By Mitch Bean
While the action over the “fiscal cliff” tax and budget decisions will occur on Capitol Hill, the consequences of whatever course is chosen will ripple across the Great Lakes State. Bridge asked Mitch Bean, a longtime head of the House Fiscal Agency, to explain the details of the national situation and, most importantly, the stakes for Michigan.
The ‘cliff’ ahead
There are two parts to the “fiscal cliff”: budget cuts that occur through the sequestration process and tax increases as the Bush tax cuts expire. In Michigan, sequestration would mean cuts to non-defense spending, defense spending and NIH grants of about $860 million in 2013. These impacts are primarily pass-through to locals, reduced spending for defense contractors through procurements, or NIH grants that would affect research. Repeal of the Bush era tax cuts and the increased payroll tax rates would reduce total state disposable income about $14 billion and reduce state consumption tax collections.
The Budget Control Act of 2011 will cut $109 billion from the federal budget in 2013 unless Congress is able to figure out how to either reduce the deficit or cut another deal by January. Fifty percent ($54.7 billion) will come from non-defense sequestration and 50 percent will come from defense.
The Congressional Budget Office estimated that fiscal year savings will range from $68 billion in 2013 to $148 billion in 2021. The goal of the sequestration process is to reduce spending by $1.2 trillion from 2013 to 2021. Savings goals include $216 billion from reduced debt service, and $492 billion each from reduced defense and nondefense spending.
The $54.7 billion in non-defense cuts will come from both mandatory (entitlement) and discretionary (non-entitlement) programs. The mandatory cuts will include:
* Cuts in Medicare payments to providers and insurance plans. Those cuts are limited to 2 percent of such payments in any year, or $11 billion in 2013. (Medicare providers will be reimbursed at a rate of 98 cents on the dollar).
* About $5.2 billion in cuts in the other mandatory programs, including farm price supports, student loans and dozens of smaller programs.
All in all, in 2013, about $16.2 billion of the $54.7 billion in non-defense cuts will come from mandatory programs.
The remaining non-defense cuts — about $38.5 billion in 2013 — will come from discretionary programs. Cuts would occur through across-the-board, proportional reductions in the new funding provided for each discretionary program.
The $54.7 billion in 2013 defense cuts will occur through across-the-board, proportional reductions in the funding provided for defense accounts. War costs are subject to sequestration.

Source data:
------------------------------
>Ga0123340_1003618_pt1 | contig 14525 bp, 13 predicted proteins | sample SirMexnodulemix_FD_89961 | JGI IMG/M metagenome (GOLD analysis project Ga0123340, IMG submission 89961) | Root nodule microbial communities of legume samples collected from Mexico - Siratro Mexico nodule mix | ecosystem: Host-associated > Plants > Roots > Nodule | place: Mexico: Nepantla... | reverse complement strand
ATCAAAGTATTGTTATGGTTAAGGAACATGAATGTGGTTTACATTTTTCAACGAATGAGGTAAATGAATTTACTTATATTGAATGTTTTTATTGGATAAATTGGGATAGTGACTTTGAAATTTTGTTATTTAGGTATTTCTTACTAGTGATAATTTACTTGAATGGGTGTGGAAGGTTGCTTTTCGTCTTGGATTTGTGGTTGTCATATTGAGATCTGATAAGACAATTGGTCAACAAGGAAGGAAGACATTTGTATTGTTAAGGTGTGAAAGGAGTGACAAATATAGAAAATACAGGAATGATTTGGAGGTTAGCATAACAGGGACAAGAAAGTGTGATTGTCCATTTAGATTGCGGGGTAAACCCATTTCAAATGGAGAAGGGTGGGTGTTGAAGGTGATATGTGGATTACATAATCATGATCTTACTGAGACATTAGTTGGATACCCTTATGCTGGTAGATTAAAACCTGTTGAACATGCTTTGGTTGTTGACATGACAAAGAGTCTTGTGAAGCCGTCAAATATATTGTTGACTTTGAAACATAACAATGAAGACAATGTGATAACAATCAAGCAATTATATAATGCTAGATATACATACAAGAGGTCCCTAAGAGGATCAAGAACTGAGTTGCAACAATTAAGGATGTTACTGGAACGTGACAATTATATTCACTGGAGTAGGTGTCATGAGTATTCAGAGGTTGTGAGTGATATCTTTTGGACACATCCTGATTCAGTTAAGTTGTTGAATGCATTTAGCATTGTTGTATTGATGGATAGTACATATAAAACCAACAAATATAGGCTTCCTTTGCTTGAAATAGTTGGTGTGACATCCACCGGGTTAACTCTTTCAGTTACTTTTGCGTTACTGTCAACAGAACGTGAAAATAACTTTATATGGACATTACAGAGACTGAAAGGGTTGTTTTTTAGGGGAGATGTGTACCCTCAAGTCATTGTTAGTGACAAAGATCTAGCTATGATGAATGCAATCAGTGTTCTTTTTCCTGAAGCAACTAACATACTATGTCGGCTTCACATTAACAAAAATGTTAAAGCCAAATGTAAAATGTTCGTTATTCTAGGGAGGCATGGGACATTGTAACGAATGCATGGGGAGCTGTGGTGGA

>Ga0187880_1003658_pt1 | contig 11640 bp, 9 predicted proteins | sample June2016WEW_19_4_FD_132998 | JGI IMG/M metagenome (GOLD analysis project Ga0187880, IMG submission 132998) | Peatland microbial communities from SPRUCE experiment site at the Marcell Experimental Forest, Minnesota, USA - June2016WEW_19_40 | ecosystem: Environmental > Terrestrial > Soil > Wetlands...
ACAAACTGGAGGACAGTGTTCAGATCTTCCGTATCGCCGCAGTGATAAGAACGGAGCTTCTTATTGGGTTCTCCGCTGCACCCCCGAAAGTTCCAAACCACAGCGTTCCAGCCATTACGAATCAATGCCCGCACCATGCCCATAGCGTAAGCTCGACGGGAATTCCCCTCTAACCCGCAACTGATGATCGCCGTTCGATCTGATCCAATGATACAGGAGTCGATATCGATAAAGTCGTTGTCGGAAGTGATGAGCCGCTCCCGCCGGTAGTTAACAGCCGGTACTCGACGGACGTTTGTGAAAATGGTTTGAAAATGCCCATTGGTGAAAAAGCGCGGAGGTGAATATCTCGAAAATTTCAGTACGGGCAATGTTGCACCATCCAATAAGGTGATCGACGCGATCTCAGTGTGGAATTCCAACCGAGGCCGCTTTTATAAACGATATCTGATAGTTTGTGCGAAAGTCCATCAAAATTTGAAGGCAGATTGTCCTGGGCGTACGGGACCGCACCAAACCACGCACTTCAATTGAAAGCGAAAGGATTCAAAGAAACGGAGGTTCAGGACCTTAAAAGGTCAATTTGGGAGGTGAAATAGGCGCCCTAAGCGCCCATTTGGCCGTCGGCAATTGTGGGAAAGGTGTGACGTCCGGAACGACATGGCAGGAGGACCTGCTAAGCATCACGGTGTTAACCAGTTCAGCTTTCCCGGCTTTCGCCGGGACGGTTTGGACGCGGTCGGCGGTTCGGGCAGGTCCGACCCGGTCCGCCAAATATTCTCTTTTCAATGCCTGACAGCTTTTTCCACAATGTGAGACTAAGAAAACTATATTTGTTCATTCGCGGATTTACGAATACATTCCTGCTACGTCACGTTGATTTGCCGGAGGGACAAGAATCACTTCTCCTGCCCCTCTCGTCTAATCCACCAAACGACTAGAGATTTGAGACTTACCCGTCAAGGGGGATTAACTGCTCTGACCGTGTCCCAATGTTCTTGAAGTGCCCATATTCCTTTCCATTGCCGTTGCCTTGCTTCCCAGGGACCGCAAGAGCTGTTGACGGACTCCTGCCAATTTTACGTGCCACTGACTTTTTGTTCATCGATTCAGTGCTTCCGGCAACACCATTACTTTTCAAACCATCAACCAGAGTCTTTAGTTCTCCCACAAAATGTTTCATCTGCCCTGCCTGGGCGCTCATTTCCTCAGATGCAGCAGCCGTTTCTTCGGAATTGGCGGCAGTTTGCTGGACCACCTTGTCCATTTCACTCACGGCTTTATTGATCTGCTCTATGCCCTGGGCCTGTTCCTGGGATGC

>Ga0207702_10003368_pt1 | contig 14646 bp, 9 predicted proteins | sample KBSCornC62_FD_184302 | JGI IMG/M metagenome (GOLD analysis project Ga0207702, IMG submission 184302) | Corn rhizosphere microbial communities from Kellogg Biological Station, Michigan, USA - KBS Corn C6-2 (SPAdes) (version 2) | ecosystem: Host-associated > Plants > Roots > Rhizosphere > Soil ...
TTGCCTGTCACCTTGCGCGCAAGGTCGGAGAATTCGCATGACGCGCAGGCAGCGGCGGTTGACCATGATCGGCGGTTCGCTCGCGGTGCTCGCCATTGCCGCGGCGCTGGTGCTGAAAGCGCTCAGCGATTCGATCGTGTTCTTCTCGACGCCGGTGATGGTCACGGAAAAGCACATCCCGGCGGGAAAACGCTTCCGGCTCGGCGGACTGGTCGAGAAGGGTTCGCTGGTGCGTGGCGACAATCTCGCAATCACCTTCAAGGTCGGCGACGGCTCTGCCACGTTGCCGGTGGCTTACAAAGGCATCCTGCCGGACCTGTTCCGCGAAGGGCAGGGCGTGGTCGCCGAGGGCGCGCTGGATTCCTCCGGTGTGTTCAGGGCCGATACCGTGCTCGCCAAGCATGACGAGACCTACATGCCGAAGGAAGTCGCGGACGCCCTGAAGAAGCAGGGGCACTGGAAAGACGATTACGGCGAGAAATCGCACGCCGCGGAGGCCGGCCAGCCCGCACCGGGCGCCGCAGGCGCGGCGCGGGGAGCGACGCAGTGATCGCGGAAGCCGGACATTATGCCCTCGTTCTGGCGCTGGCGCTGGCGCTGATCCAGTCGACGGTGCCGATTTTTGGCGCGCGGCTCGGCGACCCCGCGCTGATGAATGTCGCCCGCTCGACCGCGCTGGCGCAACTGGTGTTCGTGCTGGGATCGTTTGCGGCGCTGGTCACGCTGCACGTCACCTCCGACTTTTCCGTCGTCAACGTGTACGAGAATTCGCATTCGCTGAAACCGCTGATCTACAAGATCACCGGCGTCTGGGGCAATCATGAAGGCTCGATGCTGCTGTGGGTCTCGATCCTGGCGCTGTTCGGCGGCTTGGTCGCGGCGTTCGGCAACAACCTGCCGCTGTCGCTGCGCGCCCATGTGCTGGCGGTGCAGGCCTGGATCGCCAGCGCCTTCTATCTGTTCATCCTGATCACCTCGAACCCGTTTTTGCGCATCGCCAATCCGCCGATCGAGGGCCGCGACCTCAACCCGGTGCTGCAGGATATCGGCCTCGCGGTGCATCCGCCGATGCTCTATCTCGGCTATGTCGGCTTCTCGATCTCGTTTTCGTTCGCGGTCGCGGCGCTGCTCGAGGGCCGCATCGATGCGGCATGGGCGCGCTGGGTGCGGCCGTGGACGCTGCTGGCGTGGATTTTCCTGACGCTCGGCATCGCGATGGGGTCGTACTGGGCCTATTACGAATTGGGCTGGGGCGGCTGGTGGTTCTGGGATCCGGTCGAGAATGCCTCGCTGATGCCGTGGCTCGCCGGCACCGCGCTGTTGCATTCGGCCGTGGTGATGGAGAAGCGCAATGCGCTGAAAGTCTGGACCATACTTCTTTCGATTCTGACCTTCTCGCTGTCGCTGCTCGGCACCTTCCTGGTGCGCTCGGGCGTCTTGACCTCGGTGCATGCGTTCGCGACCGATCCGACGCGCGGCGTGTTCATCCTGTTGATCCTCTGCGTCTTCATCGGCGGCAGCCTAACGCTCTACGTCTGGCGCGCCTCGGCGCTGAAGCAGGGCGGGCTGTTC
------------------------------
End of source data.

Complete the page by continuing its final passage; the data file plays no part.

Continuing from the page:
In 2013, the president can exempt some or all military personnel funding from the sequestration. To the extent he chooses that option, the cuts in other defense funding would increase.
If the president chooses to exempt some military personnel, the percentage cut on the other defense accounts would rise, to 9.5 percent if all military personnel accounts are fully exempted and are funded at the level he has requested.
The taxman cometh
The other side of the “cliff” equation is the change in the federal tax code. Among the major alterations looming:
All of the Bush tax cuts are set to expire on Dec. 31. As a result, income tax rates rise to percentage rates of 15, 28, 31, 36 and 39.6, up from 10, 15, 25, 28, 33 and 35.
The capital gains rate would rise to 20 percent, from 15 percent, for most filers.
The child tax credit falls to $500 per child from $1,000. The refundable portion also reduced.
The marriage penalty relief expires, which effectively means a low- or middle-income two-earner-couple will owe more to the IRS than they would if they were single making the same income.
The estate tax reverts to pre-2001 levels.
The “patch” on the alternative minimum tax disappears, which would extend its impact from 4 million people to 30 million.
Finally, the payroll tax holiday is set to expire, so the Social Security tax rate reverts to 6.2 percent, up from 4.2 percent, on the first $110,100 in wages.
According to an analysis from the Tax Policy Center, American households face an average tax increase of $3,500 if Congress doesn’t act to avert the fiscal cliff, and 88 percent of households would end up with higher taxes.
If lawmakers cannot agree on how to address the situation, about $7 trillion worth of tax increases and spending cuts over the next 10 years will begin to go into effect in January. The U.S. economy will most likely go into recession in 2013. We will probably lose about 2 percentage points of GDP, and lose about 1 percent of jobs.
About 155.6 million people were employed in October, so about 1.5 million jobs would be lost. That also means that state and federal costs would increase, and revenues would go down.
Impact for Michigan: economic regression
Here in Michigan, cuts to non-defense spending would be about $244.4 million; and cuts to defense spending would be about $562.7 million.
Higher personal income tax rates would reduce disposable income and reduce state consumption tax collections. Repeal of certain business tax provisions concerning accelerated depreciation and higher rates on pass-through entities would have a negative impact on businesses.
So the state would probably lose all the net jobs we’ve created in the last year to 18 months — and state revenues could easily take a $300 million to $400 million hit in 2013l, necessitating budget changes.